8th Round – Wilberto Rivera

Rivera, who the Cardinals took out of the Carlos Beltran Baseball Academy, is the definition of high risk/reward. He has been clocked as high as 97, but has seemed to settle in the 90-93 range. The Cardinals minor league pitching staff will have their work cut out for him as he lacks any decent secondary offerings. My guess is Rivera is bound for a bullpen role, but if he can develop a couple off-speed pitches, he could become a dominant starter. Rivera received a bonus that was nearly $200,000 over-slot, so the Cards must think they can make him a starter.

14th round – Donivan Williams

There isn’t much out there on Williams, but he was given an over-slot deal of $300,000 with the slot of every round after 10 being $125,000 so $175k counts towards the Cards pool. Williams was a shortstop in high school, but that could possibly change. His strength is his hitting.

15th round – Terry Fuller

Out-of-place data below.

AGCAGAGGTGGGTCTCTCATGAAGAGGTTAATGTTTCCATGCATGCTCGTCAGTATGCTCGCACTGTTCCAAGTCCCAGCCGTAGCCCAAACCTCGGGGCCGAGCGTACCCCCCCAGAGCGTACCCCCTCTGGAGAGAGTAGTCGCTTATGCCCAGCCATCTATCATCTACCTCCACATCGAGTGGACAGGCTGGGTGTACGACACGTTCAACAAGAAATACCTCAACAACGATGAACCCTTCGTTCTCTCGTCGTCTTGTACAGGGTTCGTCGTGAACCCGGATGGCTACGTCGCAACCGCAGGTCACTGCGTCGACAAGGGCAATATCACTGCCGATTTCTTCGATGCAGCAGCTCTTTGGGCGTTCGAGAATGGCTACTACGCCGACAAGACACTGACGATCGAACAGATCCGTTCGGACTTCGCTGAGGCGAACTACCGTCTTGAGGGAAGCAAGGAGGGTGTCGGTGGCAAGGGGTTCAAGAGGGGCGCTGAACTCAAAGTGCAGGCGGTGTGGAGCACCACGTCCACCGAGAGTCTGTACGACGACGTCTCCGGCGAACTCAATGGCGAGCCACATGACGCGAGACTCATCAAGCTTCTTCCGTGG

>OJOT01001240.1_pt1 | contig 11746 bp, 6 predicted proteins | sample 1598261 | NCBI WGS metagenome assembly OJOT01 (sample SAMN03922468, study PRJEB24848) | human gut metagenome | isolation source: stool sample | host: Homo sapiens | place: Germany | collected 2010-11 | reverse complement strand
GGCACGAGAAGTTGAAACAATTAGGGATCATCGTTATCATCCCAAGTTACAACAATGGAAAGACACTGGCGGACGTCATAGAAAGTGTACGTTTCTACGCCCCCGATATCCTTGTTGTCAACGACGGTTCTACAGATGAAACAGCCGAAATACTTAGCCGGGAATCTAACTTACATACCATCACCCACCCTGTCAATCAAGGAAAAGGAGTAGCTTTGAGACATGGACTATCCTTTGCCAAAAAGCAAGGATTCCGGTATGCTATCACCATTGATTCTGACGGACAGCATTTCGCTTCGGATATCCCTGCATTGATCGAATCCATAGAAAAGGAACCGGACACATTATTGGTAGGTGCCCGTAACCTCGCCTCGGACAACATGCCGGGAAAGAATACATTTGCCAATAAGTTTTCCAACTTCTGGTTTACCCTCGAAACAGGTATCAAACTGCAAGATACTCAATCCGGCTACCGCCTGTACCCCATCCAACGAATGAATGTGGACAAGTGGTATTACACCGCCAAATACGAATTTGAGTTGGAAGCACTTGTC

Fuller is the most intriguing name the Cardinals drafted this year. He was a high school football player who as being recruited by all the big name schools. He chose baseball and if he didn’t sign was headed the Junior College route. Fuller is the extreme high risk, high reward prospect. His ceiling is that of a middle-of-the-order bat that can mash 40 home runs, but his baseball skills are very raw and he will likely spend a lot of time in the lower minor leagues. Baseball America projected him as a third to fifth round pick, so the Cardinals could have gotten a steal. Like with Rivera, Cards minor league instructors will have their work cut out for him, but Fuller could be that bat that Cards fans are clamoring for.

The theme of these prospects appears to be “power”. Power bats with Jackson and Fuller and a power arm in Rivera. Cardinals fans are fine with the club taking these type of risks in hopes of finding a game changing bat or arm. These players have a long way to go, but you never know what will happen.

Thanks for reading!

John Nagel